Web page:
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Optiming uptime

20 June 2022

Jonathan Smith looks at how enhanced diagnostic capabilities can be used to augment condition monitoring of low voltage drives

FOR MOST manufacturers, downtime is the single largest source of lost production time, and the cost of unplanned downtime is high. Depending on the industry and application affected, an hour of unplanned downtime can be many times more expensive than the cost to replace the equipment related to the issue.

Digital control is now a norm with most production and manufacturing drives connected and controlled through a network, typically ethernet based, and whilst this provides certainty in control commands and instructions, very often the only condition-based information available is a simple fault code which just advises that there is already a problem. Where the drives employed are mission critical this is simply not sufficient to ensure optimum plant uptime is maintained.

A choice of maintenance paths

There are several choices for managers when dealing with the lifespans of drives. The traditional route is to simply react to component failures when they occur or replace components on a fixed schedule that does not account for use and environment. The first approach can be costly, unpredictable and cause unplanned downtime. The second approach is better, but not optimal and can lead to overspending on maintenance and replacement components.

The latest digital drives such as the PowerFlex 755T range from Rockwell Automation are now leveraging the increased computing power they possess to provide a level of predictive maintenance previously unavailable. As such it is now possible to use advanced predictive maintenance functions to replace components as needed before they expire. This reduces unplanned downtime, optimises spending on maintenance and replacement components and makes the workloads of the maintenance professionals more effective and predictable.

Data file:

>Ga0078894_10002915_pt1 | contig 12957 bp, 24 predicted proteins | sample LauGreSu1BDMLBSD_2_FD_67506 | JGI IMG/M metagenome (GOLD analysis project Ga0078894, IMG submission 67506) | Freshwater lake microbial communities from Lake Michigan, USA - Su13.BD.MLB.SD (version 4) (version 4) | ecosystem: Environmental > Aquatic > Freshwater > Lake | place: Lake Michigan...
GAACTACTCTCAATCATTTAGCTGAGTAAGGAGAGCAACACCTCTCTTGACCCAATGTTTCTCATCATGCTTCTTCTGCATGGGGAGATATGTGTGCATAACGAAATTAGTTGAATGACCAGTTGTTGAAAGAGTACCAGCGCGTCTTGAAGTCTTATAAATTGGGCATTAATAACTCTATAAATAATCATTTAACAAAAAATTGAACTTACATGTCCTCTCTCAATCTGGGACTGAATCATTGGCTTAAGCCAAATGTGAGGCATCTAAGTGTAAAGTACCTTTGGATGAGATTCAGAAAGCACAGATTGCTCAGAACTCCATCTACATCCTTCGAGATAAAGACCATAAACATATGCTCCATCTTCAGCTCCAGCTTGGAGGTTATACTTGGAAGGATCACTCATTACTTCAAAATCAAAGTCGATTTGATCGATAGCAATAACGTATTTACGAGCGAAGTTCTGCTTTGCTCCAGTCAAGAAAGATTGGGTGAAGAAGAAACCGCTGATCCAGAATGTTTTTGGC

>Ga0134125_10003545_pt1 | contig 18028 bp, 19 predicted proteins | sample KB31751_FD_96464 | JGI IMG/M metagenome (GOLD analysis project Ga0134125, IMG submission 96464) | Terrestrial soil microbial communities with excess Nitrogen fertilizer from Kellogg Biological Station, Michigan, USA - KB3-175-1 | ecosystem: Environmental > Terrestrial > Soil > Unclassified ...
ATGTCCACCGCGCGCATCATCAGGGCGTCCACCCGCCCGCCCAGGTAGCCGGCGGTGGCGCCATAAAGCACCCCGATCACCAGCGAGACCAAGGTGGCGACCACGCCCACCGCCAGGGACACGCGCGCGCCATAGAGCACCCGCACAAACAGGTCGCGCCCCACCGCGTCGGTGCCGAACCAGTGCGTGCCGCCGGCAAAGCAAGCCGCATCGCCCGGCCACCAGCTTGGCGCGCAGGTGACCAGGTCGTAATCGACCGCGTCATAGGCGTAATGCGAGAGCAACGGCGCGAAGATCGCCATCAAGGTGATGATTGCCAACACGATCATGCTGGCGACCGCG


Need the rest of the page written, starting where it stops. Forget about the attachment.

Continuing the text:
Predictive maintenance models are built around a common framework where the life consumed by each component is tracked by the drive. Advanced physics-of-failure models are incorporated into the drive to convert actual stressors such as voltage, current, speed, switching frequency, and temperature into life consumption for critical components like fans, power semiconductors, capacitors, and breakers. When the consumed life exceeds the user-defined event level (default is 80%), an alarm is generated indicating that preventative maintenance is required for the specific component.

The rate of life consumption is also tracked in the firmware for each component on a virtual rolling average. This rate is unique to each drive and depends on how it is used. Based on the rolling rate of life consumption, the new predictive models will calculate how many hours remain until the percentage of consumed life reaches the alarm level. This remaining life calculation allows for proactive scheduling of preventative maintenance and minimum downtime.

The intent of the event level, or maximum life consumed before an alarm is generated, is to allow the end-user to control the risk of unplanned downtime. Finally, as the new predictive maintenance algorithms adapt to how the drive is being used, it will take about 30 days for the models to learn about the application stresses.

CMMS Systems

Utilising such data from intelligent devices within Cloud based computerised maintenance management systems (CMMS), such as such Fiix by Rockwell Automation, make it possible to have a structured record of plant conditions and develop optimised maintenance programmes to further maximise uptime and availability. The result is comprehensive and dynamic condition-based data based on both historical performance and actual device condition. By optimising maintenance programmes, not only uptime and availability are improved, but the lifespan of monitored assets are also enhanced so enabling maximum return on investment.

Jonathan Smith is business manager - intelligent devices, UK & Ireland at Rockwell Automation

www.rockwellautomation.com/en-gb.html

Key Points

  • Traditional maintenance models react to component failures or replace components on a fixed schedule
  • The latest digital drives leverage increased computing power to provide new level of predictive maintenance
  • Data from intelligent devices make it possible to have a structured record of plant conditions and optimised maintenance

 
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